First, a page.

The transparent finish allowed the plywood and fabric to be easily inspected. Any bad workmanship or structural failure instantly showed. It was lighter than a painted finish and was thought beautiful. This 'natural' finish occurred occasionally on gliders up to and after 1945, although it was not an official colour scheme. Examples were the Horten 4a flying wing of 1941 and the Horten 6 Of 1944. Registrations were in black.Second period : 1934-36 - The DLY Period
This was the time the politicians began to use gliding for propaganda and for training pilots. It became a sport with a point. Leader of the DLY was Colonel (later General of the Luftwaffe) Bruno Loerzer. He had been a fighter pilot in the First War with Goering and Richthoven. During the 1920's he had made an important transatlantic flight with the Dornier "Wal" (Whale) flying boat. In 1936 he was Reichssportfuhrer with a special interest in flying. During the Battle of Britain In 1940 he was Angriffsfuhrer England on the Channel Coast.
It was decided, during 1935, to divide all civil flying into Luftsport Landesgruppen, one for each area of Germany. Each area of Germany would have gliders with at least their fuselages painted in a different colour, or in two colours, so that it would be possible to identify from which area a glider came from with the colours. It is evident that during 1936 not all gliders were painted in this fashion. Exceptions were Kurt Schmidt's Mu-13 D-Atalante, Hanna Reitsch's Sperber Junior and Ludwig Hoffmann's Rhönsperber. From 1934, national colours began to appear on gliders' fins and rudders. These were the black (uppermost) white and red horizontal bands, which were the old Prussian colours of Germany. Also beginning to appear on fins and rudders was the black swastika in a white circle on a horizontal blood-red band, the Nazi emblem. Here we have a problem.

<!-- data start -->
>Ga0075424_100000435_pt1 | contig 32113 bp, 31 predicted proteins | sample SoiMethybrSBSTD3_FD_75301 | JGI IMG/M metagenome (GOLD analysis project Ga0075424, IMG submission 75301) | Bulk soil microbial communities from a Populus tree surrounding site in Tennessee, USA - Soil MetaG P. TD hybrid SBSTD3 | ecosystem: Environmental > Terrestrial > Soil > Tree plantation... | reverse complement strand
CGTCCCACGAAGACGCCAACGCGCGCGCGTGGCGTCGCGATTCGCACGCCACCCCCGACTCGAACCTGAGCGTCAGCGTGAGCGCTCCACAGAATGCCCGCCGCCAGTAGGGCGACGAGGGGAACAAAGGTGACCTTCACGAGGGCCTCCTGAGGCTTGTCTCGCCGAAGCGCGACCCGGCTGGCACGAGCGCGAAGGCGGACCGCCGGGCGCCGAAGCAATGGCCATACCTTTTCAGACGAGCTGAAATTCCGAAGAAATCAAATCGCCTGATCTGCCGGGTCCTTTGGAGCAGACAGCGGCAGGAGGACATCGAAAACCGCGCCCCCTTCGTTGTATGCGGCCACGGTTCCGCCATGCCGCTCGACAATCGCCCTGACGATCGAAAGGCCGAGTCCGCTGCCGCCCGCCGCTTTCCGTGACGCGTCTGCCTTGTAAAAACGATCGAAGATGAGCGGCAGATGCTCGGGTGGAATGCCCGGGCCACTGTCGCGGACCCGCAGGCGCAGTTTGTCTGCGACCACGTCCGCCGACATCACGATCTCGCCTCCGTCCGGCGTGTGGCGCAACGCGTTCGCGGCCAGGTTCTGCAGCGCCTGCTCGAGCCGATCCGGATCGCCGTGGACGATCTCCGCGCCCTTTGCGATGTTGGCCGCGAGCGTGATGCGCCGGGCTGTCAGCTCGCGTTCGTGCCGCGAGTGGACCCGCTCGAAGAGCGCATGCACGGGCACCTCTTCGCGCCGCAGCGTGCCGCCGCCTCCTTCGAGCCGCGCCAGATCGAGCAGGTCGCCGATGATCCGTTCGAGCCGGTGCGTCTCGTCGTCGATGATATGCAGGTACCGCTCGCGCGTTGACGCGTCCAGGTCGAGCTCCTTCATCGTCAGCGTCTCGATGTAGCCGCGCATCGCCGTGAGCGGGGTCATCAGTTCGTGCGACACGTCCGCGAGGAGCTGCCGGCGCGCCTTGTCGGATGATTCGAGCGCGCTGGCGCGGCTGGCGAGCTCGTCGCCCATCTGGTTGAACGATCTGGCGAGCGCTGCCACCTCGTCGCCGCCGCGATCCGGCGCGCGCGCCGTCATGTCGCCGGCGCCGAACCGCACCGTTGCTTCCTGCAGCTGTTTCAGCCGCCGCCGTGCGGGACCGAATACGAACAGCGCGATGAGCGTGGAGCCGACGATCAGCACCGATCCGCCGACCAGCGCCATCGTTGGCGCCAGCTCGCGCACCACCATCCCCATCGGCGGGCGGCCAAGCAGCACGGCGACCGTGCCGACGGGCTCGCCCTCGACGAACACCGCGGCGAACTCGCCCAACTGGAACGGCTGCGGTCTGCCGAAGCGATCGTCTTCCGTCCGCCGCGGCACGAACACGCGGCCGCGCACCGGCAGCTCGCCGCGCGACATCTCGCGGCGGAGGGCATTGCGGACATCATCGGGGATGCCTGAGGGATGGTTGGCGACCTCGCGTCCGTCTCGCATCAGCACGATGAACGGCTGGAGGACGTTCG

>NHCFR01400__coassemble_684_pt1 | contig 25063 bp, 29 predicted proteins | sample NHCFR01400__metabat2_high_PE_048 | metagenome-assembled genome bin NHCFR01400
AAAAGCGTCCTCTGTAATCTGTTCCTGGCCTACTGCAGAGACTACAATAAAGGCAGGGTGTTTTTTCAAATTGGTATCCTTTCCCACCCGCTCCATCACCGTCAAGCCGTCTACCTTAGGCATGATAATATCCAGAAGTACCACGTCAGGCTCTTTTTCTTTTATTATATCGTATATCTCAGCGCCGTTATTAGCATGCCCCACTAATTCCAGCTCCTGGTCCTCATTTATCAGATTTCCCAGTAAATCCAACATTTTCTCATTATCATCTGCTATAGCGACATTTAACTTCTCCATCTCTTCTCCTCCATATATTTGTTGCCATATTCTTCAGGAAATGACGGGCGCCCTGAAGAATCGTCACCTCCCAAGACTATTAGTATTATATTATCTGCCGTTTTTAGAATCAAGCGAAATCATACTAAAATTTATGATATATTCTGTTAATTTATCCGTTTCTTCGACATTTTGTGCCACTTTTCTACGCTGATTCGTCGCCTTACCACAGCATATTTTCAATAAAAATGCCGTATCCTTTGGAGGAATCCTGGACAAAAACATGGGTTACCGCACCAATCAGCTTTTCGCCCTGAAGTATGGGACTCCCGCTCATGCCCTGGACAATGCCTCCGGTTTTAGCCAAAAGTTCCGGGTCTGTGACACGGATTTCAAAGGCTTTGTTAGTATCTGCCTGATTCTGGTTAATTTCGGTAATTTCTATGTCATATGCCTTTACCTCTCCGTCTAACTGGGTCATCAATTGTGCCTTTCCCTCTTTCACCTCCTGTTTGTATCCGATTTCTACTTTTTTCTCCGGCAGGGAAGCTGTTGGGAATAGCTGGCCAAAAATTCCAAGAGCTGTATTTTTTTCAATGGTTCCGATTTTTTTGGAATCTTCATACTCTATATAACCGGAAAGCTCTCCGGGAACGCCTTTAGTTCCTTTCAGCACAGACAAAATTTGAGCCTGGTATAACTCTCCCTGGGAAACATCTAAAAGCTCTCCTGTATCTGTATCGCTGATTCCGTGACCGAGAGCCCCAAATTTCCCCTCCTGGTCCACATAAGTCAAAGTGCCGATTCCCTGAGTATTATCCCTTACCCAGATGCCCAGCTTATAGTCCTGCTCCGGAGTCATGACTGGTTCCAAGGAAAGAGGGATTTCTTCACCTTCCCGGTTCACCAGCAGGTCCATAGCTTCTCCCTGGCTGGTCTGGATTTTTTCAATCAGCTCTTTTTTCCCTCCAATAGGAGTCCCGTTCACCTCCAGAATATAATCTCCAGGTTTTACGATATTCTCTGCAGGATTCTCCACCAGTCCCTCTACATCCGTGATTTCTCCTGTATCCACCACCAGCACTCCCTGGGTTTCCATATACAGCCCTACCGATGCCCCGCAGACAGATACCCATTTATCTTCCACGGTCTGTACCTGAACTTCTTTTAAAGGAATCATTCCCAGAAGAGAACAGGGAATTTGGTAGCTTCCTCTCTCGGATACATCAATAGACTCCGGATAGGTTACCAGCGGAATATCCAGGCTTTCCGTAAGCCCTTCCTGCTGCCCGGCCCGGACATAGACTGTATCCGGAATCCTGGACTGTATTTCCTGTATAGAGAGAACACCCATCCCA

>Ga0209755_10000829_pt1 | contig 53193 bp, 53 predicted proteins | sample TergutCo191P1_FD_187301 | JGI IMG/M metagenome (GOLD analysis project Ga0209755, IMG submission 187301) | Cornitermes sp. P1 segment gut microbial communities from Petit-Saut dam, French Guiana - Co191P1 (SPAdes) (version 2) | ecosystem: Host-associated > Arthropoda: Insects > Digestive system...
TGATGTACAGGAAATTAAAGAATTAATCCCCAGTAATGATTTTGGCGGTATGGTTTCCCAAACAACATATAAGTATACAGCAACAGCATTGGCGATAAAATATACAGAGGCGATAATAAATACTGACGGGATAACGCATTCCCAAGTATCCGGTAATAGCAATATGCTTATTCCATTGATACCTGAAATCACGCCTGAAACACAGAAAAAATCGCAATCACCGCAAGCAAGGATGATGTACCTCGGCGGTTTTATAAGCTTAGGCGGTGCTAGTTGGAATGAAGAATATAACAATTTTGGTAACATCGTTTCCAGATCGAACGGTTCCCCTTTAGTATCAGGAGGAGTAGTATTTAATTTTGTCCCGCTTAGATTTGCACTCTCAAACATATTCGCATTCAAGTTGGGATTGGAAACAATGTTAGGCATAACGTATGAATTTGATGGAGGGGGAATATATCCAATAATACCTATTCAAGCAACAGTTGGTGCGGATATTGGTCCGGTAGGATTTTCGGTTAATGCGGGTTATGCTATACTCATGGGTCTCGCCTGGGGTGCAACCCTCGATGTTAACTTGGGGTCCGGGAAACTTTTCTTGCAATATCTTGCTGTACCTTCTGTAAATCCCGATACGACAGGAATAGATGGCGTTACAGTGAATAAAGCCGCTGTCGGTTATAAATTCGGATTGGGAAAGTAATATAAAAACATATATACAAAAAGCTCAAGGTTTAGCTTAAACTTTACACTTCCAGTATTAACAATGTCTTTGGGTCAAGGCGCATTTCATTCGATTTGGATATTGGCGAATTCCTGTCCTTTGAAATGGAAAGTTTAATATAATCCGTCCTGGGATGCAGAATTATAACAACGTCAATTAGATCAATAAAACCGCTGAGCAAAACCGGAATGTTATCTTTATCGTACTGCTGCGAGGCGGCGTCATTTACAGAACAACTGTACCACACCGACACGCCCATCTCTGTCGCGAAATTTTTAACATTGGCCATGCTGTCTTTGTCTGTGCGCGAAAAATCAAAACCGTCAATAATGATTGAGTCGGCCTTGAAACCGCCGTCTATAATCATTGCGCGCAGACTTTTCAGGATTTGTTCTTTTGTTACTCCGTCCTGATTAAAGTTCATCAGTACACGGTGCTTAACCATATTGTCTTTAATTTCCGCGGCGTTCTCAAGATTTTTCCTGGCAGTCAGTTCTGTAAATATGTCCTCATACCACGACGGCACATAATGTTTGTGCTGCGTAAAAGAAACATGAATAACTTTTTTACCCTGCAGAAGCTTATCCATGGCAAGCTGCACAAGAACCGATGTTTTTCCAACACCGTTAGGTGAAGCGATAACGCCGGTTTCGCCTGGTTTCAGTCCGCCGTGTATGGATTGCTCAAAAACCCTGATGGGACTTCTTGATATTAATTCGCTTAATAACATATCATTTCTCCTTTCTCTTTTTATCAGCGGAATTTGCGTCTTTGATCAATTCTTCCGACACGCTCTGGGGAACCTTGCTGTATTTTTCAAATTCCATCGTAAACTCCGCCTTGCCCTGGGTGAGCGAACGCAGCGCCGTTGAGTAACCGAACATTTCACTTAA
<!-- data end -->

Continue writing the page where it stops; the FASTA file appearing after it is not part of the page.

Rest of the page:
During 1934 some Bucker Jungmann aircraft visited England. Their fins and rudders had their right sides painted with the black, white and red bands of Prussia, and the left sides painted with black swastikas on white circles, amid red bands. this was also the case for gliders. In September of 1934 the law changed requiring the use of the swastika on both sides.